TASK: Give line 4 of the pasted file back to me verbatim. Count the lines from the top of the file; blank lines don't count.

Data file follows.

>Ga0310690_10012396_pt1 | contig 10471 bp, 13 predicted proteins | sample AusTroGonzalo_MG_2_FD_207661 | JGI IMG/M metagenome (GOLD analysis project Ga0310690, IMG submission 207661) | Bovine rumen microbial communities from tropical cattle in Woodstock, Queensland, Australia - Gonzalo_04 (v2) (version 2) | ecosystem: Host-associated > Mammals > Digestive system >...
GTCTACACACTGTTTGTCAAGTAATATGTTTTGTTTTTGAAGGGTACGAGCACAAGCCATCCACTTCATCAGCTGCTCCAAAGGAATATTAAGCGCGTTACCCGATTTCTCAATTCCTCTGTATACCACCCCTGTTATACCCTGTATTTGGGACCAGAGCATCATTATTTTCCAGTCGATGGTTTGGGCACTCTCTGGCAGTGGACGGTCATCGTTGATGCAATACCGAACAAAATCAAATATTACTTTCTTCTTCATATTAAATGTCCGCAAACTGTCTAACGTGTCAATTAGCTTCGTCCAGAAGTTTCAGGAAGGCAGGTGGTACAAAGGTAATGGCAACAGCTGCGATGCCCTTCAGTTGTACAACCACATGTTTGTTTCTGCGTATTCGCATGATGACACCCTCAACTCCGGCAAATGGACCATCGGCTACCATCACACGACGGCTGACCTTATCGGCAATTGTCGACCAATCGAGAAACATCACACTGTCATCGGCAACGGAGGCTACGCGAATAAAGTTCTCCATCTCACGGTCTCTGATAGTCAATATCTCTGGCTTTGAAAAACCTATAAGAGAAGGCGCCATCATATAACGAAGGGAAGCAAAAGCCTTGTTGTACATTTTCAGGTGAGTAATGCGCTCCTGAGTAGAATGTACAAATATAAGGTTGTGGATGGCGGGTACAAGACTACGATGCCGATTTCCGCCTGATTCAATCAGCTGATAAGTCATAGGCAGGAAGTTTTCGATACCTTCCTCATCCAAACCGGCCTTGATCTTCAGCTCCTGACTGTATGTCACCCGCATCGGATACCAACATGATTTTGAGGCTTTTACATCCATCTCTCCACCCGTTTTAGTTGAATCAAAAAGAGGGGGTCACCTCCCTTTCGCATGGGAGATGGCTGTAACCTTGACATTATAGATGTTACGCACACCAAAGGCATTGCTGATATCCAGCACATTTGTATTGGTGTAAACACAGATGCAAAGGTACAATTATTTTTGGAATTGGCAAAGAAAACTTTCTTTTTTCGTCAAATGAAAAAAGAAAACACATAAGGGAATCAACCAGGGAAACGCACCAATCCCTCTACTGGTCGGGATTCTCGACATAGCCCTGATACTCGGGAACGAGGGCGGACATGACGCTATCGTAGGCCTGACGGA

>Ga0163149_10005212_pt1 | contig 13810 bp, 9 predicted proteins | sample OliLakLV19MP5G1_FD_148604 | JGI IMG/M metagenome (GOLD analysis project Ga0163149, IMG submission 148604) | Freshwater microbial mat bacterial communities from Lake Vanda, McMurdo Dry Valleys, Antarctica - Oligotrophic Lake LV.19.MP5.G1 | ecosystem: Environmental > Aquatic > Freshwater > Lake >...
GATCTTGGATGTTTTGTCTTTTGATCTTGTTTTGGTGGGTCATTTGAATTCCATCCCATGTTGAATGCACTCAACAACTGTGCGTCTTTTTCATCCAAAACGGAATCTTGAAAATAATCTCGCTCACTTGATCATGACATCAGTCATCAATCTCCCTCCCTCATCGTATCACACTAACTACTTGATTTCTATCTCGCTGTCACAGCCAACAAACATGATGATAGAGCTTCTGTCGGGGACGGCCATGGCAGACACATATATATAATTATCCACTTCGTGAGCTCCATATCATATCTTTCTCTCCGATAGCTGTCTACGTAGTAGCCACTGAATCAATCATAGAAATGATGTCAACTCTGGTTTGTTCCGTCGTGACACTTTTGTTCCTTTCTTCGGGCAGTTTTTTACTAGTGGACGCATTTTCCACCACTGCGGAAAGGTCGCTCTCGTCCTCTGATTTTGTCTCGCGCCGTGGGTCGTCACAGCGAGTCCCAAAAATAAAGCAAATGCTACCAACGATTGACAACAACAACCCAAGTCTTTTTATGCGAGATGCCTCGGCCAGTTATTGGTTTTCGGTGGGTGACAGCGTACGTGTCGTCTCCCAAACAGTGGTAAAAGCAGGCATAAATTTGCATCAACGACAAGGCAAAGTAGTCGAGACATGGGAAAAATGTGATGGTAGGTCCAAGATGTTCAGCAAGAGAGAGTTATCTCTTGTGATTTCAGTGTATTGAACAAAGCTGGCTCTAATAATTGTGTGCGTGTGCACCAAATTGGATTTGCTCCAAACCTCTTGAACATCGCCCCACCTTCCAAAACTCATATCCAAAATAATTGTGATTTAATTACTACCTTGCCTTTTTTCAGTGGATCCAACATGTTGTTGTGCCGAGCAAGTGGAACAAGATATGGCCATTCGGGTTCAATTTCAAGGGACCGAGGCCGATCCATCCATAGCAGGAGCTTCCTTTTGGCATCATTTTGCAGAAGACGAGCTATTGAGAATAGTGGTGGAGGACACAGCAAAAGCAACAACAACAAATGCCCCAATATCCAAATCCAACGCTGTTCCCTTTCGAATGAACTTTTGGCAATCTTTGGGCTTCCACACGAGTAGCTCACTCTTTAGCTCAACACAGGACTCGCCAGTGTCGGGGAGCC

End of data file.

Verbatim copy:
GATCTTGGATGTTTTGTCTTTTGATCTTGTTTTGGTGGGTCATTTGAATTCCATCCCATGTTGAATGCACTCAACAACTGTGCGTCTTTTTCATCCAAAACGGAATCTTGAAAATAATCTCGCTCACTTGATCATGACATCAGTCATCAATCTCCCTCCCTCATCGTATCACACTAACTACTTGATTTCTATCTCGCTGTCACAGCCAACAAACATGATGATAGAGCTTCTGTCGGGGACGGCCATGGCAGACACATATATATAATTATCCACTTCGTGAGCTCCATATCATATCTTTCTCTCCGATAGCTGTCTACGTAGTAGCCACTGAATCAATCATAGAAATGATGTCAACTCTGGTTTGTTCCGTCGTGACACTTTTGTTCCTTTCTTCGGGCAGTTTTTTACTAGTGGACGCATTTTCCACCACTGCGGAAAGGTCGCTCTCGTCCTCTGATTTTGTCTCGCGCCGTGGGTCGTCACAGCGAGTCCCAAAAATAAAGCAAATGCTACCAACGATTGACAACAACAACCCAAGTCTTTTTATGCGAGATGCCTCGGCCAGTTATTGGTTTTCGGTGGGTGACAGCGTACGTGTCGTCTCCCAAACAGTGGTAAAAGCAGGCATAAATTTGCATCAACGACAAGGCAAAGTAGTCGAGACATGGGAAAAATGTGATGGTAGGTCCAAGATGTTCAGCAAGAGAGAGTTATCTCTTGTGATTTCAGTGTATTGAACAAAGCTGGCTCTAATAATTGTGTGCGTGTGCACCAAATTGGATTTGCTCCAAACCTCTTGAACATCGCCCCACCTTCCAAAACTCATATCCAAAATAATTGTGATTTAATTACTACCTTGCCTTTTTTCAGTGGATCCAACATGTTGTTGTGCCGAGCAAGTGGAACAAGATATGGCCATTCGGGTTCAATTTCAAGGGACCGAGGCCGATCCATCCATAGCAGGAGCTTCCTTTTGGCATCATTTTGCAGAAGACGAGCTATTGAGAATAGTGGTGGAGGACACAGCAAAAGCAACAACAACAAATGCCCCAATATCCAAATCCAACGCTGTTCCCTTTCGAATGAACTTTTGGCAATCTTTGGGCTTCCACACGAGTAGCTCACTCTTTAGCTCAACACAGGACTCGCCAGTGTCGGGGAGCC